Reviewed by Jim Young
Published by Oxford University Press
The evocation of the experience of pain is the fulcrum of the lever used by sufferers, carers, and physicians to understand the phenomenon of pain.
How pain is perceived by these parties is a product of the expressions used to describe pain, the etymology of which is driven by the contemporary psychosocial mores unique to each milieu.
This book employs uncompromisingly academic reasoning to explore these mores and asks what pain is? Does it exist as an external entity? Or is it endogenous? For both the sufferer and the observer the question arises: are the perceptions of- and the associated attitudes to pain unavoidably subjective?
An etymological approach to the description of pain was an unexpected inception – but then again why should it be? The words, analogies and metaphors that were used constitute the historical signposts that describe and reflect contemporary understanding of physiology and of developments in society.
But it is not only the etymology of the words used to communicate the experience of pain “as an event” that is explored in Professor Bourke’s book, but also the irrepressible need to communicate the experience of pain. The corollary of which is the changing perception by the physician as to how much of a free-flowing pain narrative really needs to be expropriated for diagnosis and treatment to be optimised; and this perception is continually changing as “scientific” diagnostic procedures evolve.
The book is not a medical history as such but an all-encompassing elucidation of the history of the interpretation of experience of pain. It explores the dynamic interconnections between language and culture that colours the perception of the sensation of pain and the cognition that ensues.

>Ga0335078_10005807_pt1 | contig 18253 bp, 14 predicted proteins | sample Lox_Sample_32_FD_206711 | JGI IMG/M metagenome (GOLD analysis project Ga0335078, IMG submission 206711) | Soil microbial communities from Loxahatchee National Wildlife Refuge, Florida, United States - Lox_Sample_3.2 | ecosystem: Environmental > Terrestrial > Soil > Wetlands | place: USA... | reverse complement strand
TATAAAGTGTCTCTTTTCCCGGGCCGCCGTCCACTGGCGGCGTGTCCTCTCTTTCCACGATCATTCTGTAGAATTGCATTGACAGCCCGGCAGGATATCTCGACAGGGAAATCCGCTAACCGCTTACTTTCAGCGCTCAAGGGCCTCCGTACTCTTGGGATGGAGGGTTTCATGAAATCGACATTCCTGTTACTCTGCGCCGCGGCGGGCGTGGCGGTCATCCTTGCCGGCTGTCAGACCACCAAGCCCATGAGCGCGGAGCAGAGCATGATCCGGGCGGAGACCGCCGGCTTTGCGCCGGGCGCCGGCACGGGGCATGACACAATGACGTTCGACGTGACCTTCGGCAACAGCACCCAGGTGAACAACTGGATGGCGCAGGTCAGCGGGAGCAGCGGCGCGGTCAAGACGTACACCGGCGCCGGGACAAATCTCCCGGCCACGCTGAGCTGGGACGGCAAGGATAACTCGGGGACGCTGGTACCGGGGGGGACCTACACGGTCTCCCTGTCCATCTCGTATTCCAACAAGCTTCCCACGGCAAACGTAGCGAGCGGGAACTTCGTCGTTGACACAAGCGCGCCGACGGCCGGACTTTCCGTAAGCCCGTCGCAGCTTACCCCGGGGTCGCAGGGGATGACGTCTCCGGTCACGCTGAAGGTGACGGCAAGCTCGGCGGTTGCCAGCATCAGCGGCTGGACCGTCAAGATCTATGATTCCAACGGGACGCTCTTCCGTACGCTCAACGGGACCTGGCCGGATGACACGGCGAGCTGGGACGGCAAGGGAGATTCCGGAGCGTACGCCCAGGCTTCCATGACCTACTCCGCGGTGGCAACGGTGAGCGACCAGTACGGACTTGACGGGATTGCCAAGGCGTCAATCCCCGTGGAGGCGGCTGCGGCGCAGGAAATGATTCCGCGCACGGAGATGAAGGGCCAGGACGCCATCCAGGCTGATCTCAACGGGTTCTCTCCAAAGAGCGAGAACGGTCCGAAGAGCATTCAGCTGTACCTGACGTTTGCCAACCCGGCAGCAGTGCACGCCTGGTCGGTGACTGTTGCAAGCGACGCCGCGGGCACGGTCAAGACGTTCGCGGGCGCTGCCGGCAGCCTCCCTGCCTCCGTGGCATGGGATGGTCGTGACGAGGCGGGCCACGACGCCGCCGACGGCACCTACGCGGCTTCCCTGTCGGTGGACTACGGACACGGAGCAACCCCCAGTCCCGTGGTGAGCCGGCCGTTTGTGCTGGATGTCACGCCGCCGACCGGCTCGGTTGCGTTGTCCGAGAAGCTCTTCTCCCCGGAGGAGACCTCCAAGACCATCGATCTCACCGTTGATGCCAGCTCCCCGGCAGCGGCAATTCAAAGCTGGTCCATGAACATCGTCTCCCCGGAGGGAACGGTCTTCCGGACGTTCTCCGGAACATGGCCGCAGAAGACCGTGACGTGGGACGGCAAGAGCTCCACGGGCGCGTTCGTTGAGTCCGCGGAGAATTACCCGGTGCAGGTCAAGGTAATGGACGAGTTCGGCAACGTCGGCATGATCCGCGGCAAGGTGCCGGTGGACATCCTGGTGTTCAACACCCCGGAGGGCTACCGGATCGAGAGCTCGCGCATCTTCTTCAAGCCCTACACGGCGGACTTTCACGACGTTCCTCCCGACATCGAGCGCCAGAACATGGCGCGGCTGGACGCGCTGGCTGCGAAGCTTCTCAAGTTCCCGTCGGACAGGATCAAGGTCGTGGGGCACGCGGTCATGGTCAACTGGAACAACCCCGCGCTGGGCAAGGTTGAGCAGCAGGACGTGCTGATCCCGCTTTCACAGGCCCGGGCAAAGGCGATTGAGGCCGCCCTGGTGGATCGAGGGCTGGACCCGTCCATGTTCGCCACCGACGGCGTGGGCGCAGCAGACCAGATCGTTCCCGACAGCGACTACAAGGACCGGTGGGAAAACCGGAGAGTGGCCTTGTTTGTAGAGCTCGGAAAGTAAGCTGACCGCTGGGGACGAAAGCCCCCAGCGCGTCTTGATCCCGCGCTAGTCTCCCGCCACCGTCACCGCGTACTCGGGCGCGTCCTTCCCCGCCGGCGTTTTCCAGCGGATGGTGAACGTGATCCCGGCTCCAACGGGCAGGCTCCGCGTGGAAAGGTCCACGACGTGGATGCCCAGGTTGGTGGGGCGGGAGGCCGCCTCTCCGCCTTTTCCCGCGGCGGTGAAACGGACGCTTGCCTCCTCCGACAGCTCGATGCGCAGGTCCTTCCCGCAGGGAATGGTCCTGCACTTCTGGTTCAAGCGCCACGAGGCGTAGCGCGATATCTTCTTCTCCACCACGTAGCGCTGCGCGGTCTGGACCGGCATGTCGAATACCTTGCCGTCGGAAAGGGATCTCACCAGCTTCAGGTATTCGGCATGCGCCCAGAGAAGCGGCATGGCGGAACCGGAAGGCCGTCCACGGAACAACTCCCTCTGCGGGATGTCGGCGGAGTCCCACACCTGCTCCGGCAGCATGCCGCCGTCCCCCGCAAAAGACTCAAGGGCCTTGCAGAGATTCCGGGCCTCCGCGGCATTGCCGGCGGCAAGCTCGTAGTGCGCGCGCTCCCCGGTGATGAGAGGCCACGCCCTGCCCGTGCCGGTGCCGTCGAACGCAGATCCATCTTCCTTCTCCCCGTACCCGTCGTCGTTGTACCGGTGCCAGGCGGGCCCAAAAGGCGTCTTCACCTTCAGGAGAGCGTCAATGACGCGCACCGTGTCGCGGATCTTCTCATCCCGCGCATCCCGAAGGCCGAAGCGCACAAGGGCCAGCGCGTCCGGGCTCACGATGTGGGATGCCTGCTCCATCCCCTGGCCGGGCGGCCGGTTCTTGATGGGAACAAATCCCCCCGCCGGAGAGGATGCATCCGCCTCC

The discursive discourse is replete with historical quotations from philosophers, physicians and from people in pain. The influence of the ubiquitous effects of religious belief and the perceived role of sin in pain, and the subsequent secular backlash, are not omitted.
The perception of pain as an essential compass for diagnosis is examined alongside the gradual diminution of the importance of the pain narrative as a diagnostic tool. A fascinating proposal is floated that the role of the pain narrative is shrinking and may be eliciting less trust by the physician. Starting from the time when sympathy was all that a physician could offer, the book pans to the present day where MRI scans, drugs, or surgery provide diagnosis and effective treatment, and where the psycho-therapeutic effect of a sympathetic demeanour, in response to an effusive narrative of pain may be reduced.
The book is exhaustively annotated and offers a large bibliography.
Although my first exploration of the unexpected parameters of the experience of pain was enthralling, I intend immediately re-reading the book in the expectation that the experience will be enriched from the perspective gained from my first excursion through this intriguing Story of Pain.